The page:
They say that cheaters never win, but some bacteria appear to do quite well by adopting this strategy.
The guilty party is a mutant form of the bacterium Pseudomonas aeruginosa, which can infect people with weakened immune systems and is often the cause of death among people with cystic fibrosis. Because this species is effective only in large numbers, the bacteria wait until they sense chemical messages from many nearby individuals before they begin producing the toxins that cause their virulence—a process called quorum sensing.
Scientists had been puzzled that some bacteria in samples taken from infected people had mutations that caused them to ignore quorum sensing. Losing the ability to detect when the bacterial population reaches critical mass seemed to be a detrimental trait that natural selection would weed out.
Now, Martin Schuster and his colleagues at Oregon State University in Corvallis have shown that these mutants can grow faster than their peers by freeloading on the hard work of their neighbors.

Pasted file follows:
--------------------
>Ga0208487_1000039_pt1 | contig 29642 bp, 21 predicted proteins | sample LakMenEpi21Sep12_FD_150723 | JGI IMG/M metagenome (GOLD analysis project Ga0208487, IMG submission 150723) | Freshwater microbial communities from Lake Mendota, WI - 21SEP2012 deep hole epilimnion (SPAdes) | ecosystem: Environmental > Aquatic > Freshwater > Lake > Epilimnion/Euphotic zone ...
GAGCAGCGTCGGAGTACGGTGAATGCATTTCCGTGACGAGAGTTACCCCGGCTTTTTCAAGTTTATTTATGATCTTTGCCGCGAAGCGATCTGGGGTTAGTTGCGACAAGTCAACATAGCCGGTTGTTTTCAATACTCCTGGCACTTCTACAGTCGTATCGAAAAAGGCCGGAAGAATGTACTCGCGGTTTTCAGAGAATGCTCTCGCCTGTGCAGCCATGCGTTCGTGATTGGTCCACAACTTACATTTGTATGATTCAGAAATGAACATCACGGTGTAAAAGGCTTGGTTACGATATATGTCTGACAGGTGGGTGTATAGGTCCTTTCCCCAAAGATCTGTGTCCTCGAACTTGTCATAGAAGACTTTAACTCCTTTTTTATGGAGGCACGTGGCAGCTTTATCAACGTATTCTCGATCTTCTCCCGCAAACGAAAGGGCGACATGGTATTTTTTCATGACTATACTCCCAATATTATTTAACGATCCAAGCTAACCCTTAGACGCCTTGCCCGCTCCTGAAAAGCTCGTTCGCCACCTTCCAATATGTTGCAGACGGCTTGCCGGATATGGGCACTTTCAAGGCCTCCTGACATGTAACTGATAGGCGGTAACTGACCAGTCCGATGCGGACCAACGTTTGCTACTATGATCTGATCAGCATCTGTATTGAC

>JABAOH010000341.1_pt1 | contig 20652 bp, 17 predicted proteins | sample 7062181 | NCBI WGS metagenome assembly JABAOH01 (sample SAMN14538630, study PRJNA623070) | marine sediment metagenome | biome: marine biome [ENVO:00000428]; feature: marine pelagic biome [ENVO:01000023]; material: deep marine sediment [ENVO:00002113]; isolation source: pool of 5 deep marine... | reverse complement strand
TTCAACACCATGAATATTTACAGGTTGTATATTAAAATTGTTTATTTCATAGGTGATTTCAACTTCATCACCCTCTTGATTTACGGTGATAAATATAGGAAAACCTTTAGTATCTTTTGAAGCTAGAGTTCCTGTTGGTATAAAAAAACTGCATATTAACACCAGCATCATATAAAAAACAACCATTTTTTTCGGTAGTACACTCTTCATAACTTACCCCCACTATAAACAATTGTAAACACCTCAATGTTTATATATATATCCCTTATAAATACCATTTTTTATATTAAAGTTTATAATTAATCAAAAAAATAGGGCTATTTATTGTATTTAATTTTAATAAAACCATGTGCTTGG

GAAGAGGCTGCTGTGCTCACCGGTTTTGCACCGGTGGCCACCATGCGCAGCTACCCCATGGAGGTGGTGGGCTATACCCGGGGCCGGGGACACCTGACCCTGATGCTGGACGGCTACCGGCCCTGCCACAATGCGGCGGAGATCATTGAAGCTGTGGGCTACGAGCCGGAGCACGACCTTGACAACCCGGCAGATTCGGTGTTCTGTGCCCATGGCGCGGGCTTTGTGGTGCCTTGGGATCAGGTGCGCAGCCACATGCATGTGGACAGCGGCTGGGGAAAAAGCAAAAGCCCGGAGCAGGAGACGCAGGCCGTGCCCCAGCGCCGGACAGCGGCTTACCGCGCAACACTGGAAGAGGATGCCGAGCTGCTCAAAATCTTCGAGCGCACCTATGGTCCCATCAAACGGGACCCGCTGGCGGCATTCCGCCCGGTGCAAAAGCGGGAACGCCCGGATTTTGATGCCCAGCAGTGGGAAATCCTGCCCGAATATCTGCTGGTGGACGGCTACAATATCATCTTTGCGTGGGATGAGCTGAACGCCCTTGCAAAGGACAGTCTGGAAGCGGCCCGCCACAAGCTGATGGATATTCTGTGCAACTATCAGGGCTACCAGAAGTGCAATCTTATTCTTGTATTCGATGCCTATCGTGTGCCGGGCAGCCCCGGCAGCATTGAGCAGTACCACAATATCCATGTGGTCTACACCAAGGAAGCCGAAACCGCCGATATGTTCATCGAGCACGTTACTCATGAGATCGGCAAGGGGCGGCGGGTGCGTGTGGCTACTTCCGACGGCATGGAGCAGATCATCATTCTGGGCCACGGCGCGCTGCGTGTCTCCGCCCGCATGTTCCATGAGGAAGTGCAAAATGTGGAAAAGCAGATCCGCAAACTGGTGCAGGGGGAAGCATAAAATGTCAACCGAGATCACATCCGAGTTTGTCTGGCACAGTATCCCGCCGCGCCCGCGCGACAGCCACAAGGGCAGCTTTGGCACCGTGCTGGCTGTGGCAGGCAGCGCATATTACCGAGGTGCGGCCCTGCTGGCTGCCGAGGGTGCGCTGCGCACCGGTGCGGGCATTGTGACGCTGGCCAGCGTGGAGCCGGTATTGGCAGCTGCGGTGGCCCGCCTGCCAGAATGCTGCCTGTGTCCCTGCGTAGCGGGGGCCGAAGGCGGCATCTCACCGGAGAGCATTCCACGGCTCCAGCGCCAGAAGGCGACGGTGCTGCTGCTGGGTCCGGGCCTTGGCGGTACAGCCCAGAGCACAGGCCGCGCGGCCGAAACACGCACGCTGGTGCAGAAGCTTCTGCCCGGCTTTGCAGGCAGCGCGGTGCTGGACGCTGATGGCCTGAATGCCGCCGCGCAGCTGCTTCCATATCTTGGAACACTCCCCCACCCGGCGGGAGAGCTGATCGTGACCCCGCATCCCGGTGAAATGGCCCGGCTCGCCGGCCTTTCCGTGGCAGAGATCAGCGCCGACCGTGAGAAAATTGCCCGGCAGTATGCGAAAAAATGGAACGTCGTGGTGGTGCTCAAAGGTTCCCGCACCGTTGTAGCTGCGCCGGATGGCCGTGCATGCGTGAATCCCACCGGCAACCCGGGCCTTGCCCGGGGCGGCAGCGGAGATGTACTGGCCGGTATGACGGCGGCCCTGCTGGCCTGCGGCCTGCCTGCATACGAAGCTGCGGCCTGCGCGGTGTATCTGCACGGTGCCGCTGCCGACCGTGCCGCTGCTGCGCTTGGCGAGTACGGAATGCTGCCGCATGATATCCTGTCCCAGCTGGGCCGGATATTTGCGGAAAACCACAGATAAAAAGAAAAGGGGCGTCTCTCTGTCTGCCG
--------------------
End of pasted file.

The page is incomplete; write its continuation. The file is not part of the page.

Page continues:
“Some bacteria are taking advantage of others, letting them do the work necessary for survival,” Schuster says.
Once quorum has been reached, the normal, cooperating bacteria start to churn out compounds that convert nutrients into forms that the bacteria can use. By not producing those compounds, the cheating bacteria save energy that they can instead devote to growth, Schuster’s team reports in the Oct. 2 Proceedings of the National Academy of Sciences.
If the cheaters outgrow their peers too much, nutrient supplies for the whole population will suffer. So the mutants also undergo genetic changes that turn their quorum-sensing abilities back on if they become too numerous.